On Shifting Sand (Paperback)Allison Pittman
Will Russ's love for Nola be strong enough to stand the test?
Long before anyone would christen it “The Dust Bowl,” Nola Merrill senses the destruction. She’s been drying up bit by bit since the day her mother died, leaving her to be raised by a father who withholds his affection the way God keeps a grip on the Oklahoma rain. A hasty marriage to Russ, a young preacher, didn’t bring the escape she desired. Now, twelve years later with two children to raise, new seeds of dissatisfaction take root.
When Jim, a mysterious drifter and long-lost friend from her husband’s past, takes refuge in their home, Nola slowly springs to life under his attentions until a single, reckless encounter brings her to commit the ultimate betrayal of her marriage. For months Nola withers in the wake of the sin she so desperately tries to bury. Guilt and shame consume her physically and spiritually, until an opportunity arises that will bring the family far from the drought and dust of Oklahoma. Or so she thinks. As the storms follow, she is consumed with the burden of her sin and confesses all, hoping to find Russ’s love strong enough to stand the test.
About the Author
Award-winning author Allison Pittman has penned more than twelve novels, including her series set in the Roaring Twenties—All for a Song, All For a Story, and All for a Sister. Allison resides in San Antonio, Texas, with her husband, Mike, their three sons, and the canine star of the family—Stella.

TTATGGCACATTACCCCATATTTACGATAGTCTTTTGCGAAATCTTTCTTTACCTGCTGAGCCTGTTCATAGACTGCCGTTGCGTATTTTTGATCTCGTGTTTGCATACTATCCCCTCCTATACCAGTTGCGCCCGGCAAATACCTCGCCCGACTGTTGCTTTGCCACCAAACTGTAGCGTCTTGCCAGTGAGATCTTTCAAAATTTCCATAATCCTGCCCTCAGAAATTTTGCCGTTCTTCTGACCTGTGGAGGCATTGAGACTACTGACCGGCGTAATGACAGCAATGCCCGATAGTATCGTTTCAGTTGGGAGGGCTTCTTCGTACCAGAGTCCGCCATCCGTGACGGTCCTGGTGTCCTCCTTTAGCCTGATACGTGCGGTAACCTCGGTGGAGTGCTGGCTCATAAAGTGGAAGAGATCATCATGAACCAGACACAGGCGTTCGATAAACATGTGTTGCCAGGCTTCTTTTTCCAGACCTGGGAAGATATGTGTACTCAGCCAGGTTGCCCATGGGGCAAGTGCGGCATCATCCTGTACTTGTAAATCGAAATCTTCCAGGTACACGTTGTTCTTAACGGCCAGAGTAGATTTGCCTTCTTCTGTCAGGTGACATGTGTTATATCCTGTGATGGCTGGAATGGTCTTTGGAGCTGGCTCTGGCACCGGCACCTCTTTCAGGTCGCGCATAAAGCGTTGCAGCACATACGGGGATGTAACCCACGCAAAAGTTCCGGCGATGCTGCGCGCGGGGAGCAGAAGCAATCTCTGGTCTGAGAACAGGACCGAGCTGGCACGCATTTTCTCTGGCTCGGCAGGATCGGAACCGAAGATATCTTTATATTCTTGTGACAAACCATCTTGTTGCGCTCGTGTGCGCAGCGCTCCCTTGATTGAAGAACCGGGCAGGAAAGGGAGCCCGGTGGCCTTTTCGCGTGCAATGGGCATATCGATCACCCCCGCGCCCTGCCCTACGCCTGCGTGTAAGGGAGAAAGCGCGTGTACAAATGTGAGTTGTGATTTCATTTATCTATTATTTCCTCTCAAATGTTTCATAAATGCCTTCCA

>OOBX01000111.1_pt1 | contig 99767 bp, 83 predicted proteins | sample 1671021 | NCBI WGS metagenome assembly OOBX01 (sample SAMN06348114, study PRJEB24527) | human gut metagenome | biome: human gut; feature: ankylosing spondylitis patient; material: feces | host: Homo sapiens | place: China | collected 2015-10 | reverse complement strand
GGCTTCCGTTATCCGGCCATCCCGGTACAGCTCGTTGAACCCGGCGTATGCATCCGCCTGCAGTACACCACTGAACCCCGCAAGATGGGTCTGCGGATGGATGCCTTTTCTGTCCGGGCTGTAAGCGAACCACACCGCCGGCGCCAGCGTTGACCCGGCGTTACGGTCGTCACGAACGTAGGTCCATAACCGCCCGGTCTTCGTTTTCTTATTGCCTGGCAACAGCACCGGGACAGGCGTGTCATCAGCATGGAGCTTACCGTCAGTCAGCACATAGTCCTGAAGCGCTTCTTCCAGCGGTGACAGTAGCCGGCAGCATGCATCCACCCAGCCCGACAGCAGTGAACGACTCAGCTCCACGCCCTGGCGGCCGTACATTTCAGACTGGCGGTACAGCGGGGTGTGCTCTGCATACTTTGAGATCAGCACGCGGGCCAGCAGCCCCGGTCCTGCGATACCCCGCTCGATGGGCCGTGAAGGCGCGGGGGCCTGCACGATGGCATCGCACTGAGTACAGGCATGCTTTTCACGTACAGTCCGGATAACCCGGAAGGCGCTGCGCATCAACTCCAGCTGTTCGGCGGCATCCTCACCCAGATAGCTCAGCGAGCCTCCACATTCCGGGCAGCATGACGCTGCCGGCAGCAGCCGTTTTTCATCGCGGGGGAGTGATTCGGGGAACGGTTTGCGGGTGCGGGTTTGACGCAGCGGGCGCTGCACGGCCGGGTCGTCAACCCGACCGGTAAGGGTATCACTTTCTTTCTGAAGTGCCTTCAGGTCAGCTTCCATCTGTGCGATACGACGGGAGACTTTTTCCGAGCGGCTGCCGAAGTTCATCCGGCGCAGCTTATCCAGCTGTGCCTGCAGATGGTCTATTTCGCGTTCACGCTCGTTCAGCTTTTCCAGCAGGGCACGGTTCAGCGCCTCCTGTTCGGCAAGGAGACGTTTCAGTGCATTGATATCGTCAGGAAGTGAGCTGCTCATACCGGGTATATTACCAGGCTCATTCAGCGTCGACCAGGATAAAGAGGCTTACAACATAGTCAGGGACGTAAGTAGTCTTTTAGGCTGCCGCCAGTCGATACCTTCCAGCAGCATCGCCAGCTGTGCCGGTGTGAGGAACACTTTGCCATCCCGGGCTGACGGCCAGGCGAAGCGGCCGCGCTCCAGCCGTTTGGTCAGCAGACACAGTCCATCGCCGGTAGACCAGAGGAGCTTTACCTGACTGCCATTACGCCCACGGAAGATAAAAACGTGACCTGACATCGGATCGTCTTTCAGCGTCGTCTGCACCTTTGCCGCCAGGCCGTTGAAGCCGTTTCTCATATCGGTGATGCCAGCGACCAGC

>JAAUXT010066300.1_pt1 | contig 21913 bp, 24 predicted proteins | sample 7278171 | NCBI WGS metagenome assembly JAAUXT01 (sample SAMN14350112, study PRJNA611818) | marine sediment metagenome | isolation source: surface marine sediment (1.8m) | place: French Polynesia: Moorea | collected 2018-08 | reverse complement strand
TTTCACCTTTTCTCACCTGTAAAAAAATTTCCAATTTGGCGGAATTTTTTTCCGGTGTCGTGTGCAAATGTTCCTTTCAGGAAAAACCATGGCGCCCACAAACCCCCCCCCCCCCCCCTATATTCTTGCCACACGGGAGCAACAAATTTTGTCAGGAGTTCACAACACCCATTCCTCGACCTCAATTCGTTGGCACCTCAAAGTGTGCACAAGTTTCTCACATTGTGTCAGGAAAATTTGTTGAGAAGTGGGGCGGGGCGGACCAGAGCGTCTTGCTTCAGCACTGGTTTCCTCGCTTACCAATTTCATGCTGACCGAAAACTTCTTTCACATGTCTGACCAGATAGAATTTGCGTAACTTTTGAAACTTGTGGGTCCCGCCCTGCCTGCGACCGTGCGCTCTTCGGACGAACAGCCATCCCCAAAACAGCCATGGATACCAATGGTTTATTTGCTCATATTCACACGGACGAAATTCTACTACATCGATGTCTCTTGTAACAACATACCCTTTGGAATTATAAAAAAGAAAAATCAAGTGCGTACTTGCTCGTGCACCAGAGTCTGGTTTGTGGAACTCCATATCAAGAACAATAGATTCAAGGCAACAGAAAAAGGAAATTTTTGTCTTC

Size211 x 140 mm
PublisherTyndale House Publishers
THE BATHWATER WAS HOT when I first got in. Hot enough to steam the
mirror and turn my skin an angry red, with white finger-shaped dots
where I poked it. Punishing hot, Ma would have said, and that first sting
getting in felt a lot like the touch of Pa’s belt against my legs when I was
little. But soon enough the water cools itself to comfortable. I wring out
the washcloth and hold it aloft, letting most of the heat evaporate before
pressing it against my face. I let my hair go damp with steam, debating
whether I should dunk under to wet it enough for a good shampoo. It’s
Wednesday night, though, and I’m going to Rosalie’s to get a new set on
Friday, so I give it a run-through with my fingers and settle back with
my neck on the porcelain rim.
The faucet lets in one fresh drop after another, and I count them. Just
ten more, and I’ll get out. But I lose track, drift off into pressing thoughts
somewhere around number seven, and have to start all over again.
Although, on this night, there’s nothing to lure me out of the water.
Ariel, my little girl, four years old, is in her room, deep in sleep. My
husband, Russ, and the oldest, Ronnie, are at the church. Wednesday
night prayer meeting, which seems to be running later than usual. And I,
given the rare opportunity of an empty house and unclaimed bathroom,
let myself soak in the water, the only light streaming in from our bed-
room across the hall. I’d tuned the radio away from the midweek gospel
hour, and turned up the volume loud enough that I can hear strains of
Louis Armstrong, but not so loud as to wake the child. I hum along,
singing when I can, my lips skimming the top of the bathwater, making
bubbles with the lyrics.
The end to my peace comes with the open and slam of the back
kitchen door, and Russ calling my name as if I’d been in danger of being
sucked behind the baseboards.
“In here,” I holler, trying not to sound too disappointed at his arrival.
The bathroom door opens a few inches, and Russ peeks his head
through, averting his eyes to ask if I’m decent. Or, he qualifies, as decent
as a woman who skipped out on prayer meeting could be.
“Your daughter was sick,” I say in mock defensiveness.
“She seems fine now,” Russ says. “Sleeping well."